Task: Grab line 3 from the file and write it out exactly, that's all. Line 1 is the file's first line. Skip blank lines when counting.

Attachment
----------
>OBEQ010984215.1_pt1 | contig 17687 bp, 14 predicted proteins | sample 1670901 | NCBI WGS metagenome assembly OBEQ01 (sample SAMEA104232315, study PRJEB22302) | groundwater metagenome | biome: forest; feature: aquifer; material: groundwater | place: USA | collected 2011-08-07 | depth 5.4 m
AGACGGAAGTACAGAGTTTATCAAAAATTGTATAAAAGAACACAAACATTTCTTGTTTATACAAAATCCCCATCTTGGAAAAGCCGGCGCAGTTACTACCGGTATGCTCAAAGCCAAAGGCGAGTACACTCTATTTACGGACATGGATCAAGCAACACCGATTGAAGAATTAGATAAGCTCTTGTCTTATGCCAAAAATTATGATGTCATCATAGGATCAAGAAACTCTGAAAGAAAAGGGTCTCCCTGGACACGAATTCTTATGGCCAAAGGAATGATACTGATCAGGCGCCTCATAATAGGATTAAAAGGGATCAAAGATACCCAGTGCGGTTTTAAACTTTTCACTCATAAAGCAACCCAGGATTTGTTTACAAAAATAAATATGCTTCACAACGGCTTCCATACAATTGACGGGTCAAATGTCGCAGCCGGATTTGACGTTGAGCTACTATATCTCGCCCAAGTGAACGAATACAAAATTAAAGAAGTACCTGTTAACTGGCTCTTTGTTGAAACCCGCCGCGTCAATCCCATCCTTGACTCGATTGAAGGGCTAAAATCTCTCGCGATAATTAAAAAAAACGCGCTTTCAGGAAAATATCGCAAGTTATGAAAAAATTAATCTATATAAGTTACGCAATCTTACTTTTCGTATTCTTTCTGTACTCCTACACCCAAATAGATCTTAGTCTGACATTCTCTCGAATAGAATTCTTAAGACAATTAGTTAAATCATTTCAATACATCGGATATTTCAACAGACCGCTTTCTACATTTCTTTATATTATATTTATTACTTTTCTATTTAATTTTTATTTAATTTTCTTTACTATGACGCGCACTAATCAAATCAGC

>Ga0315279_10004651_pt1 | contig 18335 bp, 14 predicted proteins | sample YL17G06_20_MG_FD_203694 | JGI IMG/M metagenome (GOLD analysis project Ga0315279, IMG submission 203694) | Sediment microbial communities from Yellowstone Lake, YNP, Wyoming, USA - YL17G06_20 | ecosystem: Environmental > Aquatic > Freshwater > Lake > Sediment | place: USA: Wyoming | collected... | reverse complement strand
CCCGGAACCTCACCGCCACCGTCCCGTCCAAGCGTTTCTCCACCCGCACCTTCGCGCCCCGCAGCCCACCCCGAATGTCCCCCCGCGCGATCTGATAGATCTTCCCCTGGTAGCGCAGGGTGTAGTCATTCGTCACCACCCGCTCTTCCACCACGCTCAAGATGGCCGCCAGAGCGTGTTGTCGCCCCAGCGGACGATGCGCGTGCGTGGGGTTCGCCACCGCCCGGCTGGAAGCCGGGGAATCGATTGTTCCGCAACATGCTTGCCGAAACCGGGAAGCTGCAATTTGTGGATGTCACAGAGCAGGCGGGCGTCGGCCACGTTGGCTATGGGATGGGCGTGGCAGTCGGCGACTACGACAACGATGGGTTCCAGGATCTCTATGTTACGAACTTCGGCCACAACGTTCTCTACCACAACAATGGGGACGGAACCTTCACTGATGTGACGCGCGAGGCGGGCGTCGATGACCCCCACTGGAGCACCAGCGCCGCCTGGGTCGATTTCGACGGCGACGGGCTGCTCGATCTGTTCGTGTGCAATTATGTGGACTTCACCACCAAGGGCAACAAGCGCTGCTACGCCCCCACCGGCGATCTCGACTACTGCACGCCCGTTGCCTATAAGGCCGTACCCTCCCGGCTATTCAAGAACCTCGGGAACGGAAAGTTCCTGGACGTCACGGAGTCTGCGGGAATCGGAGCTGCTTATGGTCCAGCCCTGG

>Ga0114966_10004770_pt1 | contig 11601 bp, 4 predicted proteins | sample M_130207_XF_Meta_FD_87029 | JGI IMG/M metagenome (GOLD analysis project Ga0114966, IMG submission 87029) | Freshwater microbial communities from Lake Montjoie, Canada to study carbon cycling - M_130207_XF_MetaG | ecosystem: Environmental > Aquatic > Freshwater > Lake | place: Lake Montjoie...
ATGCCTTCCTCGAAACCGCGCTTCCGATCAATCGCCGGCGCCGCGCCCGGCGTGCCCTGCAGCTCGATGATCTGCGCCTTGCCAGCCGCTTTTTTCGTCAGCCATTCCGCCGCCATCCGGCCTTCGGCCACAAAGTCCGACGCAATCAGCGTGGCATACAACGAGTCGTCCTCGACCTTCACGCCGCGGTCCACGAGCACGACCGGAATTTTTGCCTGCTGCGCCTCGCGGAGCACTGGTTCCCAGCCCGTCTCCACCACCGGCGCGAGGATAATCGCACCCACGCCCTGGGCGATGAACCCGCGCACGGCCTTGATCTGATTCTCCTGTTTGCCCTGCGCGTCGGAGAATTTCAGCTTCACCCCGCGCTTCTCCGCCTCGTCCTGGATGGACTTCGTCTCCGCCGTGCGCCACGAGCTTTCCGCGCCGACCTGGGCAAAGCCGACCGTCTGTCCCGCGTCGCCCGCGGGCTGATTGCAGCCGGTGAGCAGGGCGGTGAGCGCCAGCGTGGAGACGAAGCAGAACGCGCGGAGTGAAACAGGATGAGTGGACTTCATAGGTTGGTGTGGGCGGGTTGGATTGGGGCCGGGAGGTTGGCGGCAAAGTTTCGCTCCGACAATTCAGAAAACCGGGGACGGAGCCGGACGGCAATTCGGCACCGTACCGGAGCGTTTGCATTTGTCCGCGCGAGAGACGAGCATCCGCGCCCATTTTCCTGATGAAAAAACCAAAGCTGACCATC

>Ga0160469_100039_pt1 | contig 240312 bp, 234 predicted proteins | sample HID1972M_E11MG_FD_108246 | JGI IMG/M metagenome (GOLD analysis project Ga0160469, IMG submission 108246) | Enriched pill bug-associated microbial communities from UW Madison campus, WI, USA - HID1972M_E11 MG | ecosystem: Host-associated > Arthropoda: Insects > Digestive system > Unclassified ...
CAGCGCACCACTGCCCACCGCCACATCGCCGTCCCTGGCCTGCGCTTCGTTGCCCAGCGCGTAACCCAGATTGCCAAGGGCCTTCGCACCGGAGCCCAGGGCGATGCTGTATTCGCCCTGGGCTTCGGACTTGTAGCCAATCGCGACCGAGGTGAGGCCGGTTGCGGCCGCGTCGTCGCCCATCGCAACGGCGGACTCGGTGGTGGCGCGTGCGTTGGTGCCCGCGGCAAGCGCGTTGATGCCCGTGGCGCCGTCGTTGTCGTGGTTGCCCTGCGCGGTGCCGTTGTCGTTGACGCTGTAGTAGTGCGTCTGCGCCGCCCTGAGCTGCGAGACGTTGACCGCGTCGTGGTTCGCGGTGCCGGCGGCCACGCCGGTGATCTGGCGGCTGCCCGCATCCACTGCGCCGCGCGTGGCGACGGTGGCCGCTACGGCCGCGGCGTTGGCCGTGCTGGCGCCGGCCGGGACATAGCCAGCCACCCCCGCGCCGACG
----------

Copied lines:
>Ga0315279_10004651_pt1 | contig 18335 bp, 14 predicted proteins | sample YL17G06_20_MG_FD_203694 | JGI IMG/M metagenome (GOLD analysis project Ga0315279, IMG submission 203694) | Sediment microbial communities from Yellowstone Lake, YNP, Wyoming, USA - YL17G06_20 | ecosystem: Environmental > Aquatic > Freshwater > Lake > Sediment | place: USA: Wyoming | collected... | reverse complement strand